Here’s to Us!

My favorite Scottish toast:

Here’s tae us
Wha’s like us
Damn few,
And they’re a’ deid
Mair’s the pity!

Why are we drawn to like-minded people? I think it has to do with how God made us. We are designed to be like-minded. Peter and Paul even encouraged it as part of our relationship with God and his people. Of course it’s also possible to be like-minded in a bad way. Just take a look at what Jesus had to say to a group that thought they had it all figured out. They were like-minded all right, but not in a good way.

There’s no secret to the right way to be like-minded. It’s all over the pages of the Bible, passage after passage. This sums it up nicely:

May the God who gives endurance and encouragement give you the same attitude of mind toward each other that Christ Jesus had, so that with one mind and one voice you may glorify the God and Father of our Lord Jesus Christ. (Romans 15:5-6.)

We are to have the same mind toward each other that Jesus had, so that our thoughts and actions (mind and voice) glorify God. It’s that simple. If what we think and do glorifies God, then our minds are right. If we are with others who are doing the same, then we are rightly like-minded.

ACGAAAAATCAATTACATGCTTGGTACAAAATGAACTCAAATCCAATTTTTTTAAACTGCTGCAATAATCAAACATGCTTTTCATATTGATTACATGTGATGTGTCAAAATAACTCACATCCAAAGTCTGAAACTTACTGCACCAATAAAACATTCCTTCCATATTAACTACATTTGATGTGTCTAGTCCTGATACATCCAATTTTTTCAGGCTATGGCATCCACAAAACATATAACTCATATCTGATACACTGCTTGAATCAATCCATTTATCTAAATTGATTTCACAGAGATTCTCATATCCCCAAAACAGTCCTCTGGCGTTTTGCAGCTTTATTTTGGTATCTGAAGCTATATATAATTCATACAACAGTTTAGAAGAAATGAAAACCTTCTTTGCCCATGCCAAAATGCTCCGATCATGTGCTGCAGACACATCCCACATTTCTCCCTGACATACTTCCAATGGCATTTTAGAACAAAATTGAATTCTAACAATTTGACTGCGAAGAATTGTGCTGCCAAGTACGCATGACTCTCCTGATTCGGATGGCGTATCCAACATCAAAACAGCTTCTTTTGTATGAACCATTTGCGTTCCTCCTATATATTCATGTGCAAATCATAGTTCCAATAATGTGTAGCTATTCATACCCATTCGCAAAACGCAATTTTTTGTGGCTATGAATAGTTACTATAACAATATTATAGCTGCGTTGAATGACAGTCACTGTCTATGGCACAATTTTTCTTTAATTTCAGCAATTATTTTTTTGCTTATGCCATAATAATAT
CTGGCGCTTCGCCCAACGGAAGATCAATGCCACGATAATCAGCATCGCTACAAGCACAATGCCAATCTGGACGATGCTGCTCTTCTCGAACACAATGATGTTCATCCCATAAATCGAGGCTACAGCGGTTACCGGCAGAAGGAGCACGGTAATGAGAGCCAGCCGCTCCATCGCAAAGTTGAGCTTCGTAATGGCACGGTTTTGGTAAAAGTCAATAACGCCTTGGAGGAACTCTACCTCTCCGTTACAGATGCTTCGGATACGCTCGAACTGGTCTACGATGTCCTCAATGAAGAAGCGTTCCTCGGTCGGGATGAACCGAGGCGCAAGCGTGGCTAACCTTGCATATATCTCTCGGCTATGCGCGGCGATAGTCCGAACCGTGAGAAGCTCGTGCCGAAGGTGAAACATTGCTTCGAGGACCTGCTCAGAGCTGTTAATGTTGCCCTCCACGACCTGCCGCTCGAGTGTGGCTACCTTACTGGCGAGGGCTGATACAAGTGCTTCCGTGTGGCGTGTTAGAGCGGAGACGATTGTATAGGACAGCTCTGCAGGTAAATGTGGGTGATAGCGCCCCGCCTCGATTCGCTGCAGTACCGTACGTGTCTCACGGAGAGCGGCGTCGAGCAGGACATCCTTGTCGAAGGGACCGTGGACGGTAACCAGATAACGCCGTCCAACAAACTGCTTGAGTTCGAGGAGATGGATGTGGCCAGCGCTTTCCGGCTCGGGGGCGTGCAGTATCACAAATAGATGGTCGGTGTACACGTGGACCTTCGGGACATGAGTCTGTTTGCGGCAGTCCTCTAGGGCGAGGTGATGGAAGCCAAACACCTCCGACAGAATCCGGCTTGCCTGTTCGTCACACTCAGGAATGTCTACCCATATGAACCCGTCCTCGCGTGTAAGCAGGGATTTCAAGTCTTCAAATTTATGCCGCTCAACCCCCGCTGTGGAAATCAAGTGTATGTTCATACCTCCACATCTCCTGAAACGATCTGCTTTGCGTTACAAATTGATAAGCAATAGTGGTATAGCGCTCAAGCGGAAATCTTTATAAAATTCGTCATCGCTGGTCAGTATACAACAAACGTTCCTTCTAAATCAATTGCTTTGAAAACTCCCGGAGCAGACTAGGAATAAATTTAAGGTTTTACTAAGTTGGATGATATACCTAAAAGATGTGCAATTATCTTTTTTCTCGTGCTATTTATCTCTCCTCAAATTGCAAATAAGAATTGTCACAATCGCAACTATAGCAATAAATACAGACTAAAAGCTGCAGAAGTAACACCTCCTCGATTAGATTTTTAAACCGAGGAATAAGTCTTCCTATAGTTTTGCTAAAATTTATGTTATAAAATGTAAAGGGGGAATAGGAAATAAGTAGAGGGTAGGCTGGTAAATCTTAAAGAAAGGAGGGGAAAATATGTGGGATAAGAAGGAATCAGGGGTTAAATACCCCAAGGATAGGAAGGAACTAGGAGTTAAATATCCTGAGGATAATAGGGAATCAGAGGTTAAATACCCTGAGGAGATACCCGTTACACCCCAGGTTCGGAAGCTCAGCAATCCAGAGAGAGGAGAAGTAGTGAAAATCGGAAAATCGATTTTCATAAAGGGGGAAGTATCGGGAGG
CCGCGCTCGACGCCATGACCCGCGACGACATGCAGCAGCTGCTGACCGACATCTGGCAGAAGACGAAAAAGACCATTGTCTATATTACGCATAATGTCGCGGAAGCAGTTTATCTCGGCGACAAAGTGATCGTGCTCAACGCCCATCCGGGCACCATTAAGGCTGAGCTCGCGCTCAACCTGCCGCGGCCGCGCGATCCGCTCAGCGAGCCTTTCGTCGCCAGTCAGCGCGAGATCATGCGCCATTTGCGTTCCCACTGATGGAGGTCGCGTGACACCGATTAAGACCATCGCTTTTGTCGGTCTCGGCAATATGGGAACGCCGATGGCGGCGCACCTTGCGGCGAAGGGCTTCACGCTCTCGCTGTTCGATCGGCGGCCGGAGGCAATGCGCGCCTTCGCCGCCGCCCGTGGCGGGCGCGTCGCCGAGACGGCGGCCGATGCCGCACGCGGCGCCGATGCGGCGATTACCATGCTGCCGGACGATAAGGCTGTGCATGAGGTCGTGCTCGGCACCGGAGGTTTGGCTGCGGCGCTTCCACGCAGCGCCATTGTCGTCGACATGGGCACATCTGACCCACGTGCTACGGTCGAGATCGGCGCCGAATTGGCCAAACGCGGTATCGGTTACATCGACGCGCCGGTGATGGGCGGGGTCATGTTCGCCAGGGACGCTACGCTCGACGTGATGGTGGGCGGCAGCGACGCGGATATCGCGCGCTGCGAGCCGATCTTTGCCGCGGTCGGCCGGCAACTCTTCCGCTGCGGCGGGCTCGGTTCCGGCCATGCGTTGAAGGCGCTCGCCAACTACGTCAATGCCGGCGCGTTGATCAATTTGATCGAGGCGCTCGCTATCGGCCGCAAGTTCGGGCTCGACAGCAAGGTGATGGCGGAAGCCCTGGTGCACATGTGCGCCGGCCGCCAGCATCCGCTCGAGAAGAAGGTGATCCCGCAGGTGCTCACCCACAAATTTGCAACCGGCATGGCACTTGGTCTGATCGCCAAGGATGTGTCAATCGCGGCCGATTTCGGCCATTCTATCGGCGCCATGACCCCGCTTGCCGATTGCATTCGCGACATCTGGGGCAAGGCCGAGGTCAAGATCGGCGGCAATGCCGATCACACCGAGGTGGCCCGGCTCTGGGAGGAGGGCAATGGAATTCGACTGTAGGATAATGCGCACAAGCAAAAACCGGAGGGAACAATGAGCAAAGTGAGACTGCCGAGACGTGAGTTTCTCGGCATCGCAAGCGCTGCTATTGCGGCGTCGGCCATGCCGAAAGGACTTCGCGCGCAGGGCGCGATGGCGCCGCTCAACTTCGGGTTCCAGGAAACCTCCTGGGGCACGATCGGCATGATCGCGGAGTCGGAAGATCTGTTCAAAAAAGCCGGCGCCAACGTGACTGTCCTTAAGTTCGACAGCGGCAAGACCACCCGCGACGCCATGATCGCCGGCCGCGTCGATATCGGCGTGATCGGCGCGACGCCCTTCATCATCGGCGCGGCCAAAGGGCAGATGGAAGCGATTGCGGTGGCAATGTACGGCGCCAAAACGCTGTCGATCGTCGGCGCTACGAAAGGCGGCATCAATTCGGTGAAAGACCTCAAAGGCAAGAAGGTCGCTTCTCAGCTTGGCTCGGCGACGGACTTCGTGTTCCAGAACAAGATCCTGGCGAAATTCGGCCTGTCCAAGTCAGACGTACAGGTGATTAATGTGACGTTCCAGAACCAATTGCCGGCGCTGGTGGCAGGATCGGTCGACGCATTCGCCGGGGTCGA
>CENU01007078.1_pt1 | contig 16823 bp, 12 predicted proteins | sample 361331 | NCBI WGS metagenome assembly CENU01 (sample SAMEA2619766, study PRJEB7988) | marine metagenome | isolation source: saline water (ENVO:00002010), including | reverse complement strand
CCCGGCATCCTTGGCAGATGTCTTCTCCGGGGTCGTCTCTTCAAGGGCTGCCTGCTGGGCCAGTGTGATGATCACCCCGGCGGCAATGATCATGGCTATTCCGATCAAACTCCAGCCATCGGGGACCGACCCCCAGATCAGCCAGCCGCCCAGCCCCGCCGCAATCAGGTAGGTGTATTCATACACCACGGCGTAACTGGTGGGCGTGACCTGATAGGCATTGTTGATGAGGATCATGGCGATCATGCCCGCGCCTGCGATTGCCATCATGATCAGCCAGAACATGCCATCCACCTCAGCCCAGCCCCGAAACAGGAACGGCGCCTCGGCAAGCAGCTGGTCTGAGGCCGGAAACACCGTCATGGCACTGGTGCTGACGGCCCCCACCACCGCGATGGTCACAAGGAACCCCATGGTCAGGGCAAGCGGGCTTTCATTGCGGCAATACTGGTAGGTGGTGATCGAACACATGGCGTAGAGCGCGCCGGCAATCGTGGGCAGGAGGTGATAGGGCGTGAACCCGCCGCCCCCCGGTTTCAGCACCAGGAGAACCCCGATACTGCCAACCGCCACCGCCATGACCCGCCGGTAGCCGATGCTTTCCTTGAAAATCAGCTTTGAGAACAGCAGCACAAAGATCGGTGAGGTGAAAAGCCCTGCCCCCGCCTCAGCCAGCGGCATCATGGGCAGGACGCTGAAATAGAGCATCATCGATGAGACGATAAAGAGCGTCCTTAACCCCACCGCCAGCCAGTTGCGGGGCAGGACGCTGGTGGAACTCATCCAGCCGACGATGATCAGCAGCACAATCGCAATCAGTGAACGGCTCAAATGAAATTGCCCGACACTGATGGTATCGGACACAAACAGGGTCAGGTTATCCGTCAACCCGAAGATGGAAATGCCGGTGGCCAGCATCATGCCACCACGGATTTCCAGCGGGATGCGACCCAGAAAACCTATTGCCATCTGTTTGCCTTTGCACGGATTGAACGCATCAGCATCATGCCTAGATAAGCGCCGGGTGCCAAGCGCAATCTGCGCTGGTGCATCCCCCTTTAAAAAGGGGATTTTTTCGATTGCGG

So can we really say, “Here’s to us and those like us”? We can if what we mean is that we are with those who are with us in glorifying God.

You see, it’s not really a matter of getting together and saying “Here’s to us” at all. It’s a matter of joining together to say “Here’s to God!”

Or, as John tells us:

Then I heard every creature in heaven and on earth and under the earth and on the sea, and all that is in them, saying:

“To him who sits on the throne and to the Lamb be praise and honor and glory and power, for ever and ever!” (Revelation 5:13.)

Now that’s a toast worth repeating.


What type of people are you most like-minded with?

When is it appropriate to seek out people who are not like-minded with you in spiritual matters?


My thanks to Anne at Modern Mrs. Darcy for starting me thinking on this subject with her post here.

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12 Responses to Here’s to Us!